I looked at the way C++11 defines pointer arithmetic and didn't see anything that would prevent a type's alignment from being larger than its size. The compiler would be responsible for making sure every element in the array was properly aligned (by inserting the right amount of padding) and for making sure that pointer arithmetic works properly. Basically, pointer arithmetic is not defined with reference to sizeof(*ptr) even though people usually talk about it as though it is.
n3290 § 5.7 p5:
When an expression that has integral type is added to or subtracted from a pointer, the result has the type of the pointer operand. If the pointer operand points to an element of an array object, and the array is large enough, the result points to an element offset from the original element such that the difference of the subscripts of the resulting and original array elements equals the integral expression.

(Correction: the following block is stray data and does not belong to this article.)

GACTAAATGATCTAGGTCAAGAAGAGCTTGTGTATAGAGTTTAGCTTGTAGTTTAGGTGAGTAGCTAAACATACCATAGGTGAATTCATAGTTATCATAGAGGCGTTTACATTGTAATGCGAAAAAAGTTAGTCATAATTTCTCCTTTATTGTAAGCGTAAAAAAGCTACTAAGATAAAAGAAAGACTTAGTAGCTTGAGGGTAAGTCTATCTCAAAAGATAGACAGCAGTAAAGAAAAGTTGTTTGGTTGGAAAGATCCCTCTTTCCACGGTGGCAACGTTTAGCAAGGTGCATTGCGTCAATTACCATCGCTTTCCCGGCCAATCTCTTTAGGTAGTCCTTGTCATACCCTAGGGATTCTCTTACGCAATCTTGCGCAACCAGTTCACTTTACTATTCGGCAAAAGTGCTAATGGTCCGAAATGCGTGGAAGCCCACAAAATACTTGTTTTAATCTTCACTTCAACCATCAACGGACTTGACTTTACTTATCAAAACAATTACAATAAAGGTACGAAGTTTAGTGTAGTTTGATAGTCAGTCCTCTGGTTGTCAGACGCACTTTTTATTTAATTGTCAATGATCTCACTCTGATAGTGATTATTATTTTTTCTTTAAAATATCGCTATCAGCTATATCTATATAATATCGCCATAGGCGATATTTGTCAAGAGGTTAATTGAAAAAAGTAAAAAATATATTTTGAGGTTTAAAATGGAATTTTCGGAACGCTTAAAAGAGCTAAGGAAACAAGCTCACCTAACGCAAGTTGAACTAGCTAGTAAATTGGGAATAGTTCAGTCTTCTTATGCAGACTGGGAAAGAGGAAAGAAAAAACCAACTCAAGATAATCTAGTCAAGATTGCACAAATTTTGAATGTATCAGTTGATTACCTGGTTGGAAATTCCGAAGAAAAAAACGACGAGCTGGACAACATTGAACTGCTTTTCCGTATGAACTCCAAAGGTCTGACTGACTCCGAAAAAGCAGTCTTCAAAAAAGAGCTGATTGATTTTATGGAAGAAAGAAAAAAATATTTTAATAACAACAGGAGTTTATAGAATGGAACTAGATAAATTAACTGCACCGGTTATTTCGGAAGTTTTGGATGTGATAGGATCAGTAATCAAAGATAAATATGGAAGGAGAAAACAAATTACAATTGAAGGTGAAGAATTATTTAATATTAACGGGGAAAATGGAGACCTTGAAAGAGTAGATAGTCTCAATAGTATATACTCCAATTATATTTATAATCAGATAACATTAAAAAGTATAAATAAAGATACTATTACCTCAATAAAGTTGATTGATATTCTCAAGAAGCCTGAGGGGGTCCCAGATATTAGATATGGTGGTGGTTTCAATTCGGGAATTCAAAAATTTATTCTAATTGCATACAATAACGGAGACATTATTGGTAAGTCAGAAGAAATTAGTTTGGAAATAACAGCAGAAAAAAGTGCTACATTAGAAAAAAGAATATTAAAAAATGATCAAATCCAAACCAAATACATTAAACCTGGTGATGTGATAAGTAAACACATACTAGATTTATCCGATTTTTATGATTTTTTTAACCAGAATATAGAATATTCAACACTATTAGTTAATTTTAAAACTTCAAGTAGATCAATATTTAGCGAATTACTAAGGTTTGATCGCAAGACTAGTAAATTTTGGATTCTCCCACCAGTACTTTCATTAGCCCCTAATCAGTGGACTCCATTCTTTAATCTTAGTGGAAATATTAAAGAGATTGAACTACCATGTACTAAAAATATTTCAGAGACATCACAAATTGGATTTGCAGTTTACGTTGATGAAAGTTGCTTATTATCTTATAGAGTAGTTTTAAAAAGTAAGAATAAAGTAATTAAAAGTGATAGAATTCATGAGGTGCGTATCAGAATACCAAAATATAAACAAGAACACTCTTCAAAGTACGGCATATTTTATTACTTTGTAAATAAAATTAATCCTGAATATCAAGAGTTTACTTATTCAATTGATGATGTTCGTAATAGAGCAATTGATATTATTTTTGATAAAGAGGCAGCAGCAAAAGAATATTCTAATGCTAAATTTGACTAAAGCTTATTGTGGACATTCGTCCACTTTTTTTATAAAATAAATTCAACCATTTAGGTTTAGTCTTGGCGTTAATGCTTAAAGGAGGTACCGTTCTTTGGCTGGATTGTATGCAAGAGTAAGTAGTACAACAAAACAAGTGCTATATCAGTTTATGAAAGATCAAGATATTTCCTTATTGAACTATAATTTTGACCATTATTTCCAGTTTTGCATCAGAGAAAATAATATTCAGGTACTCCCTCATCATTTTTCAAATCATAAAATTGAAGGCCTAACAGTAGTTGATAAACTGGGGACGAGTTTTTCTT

sizeof operator is defined in terms of the offset between consecutive elements in an array, so
alignof(X) can't be greater than
sizeof(X) because that would mean an array of X contains objects at invalid alignments. At the same time,
sizeof(X) doesn't necessarily represent the actual size of the object. E.g. an X member or base sub-object of another type may use less than
sizeof(X) bytes to store, although I don't know of any implementation that actually uses that.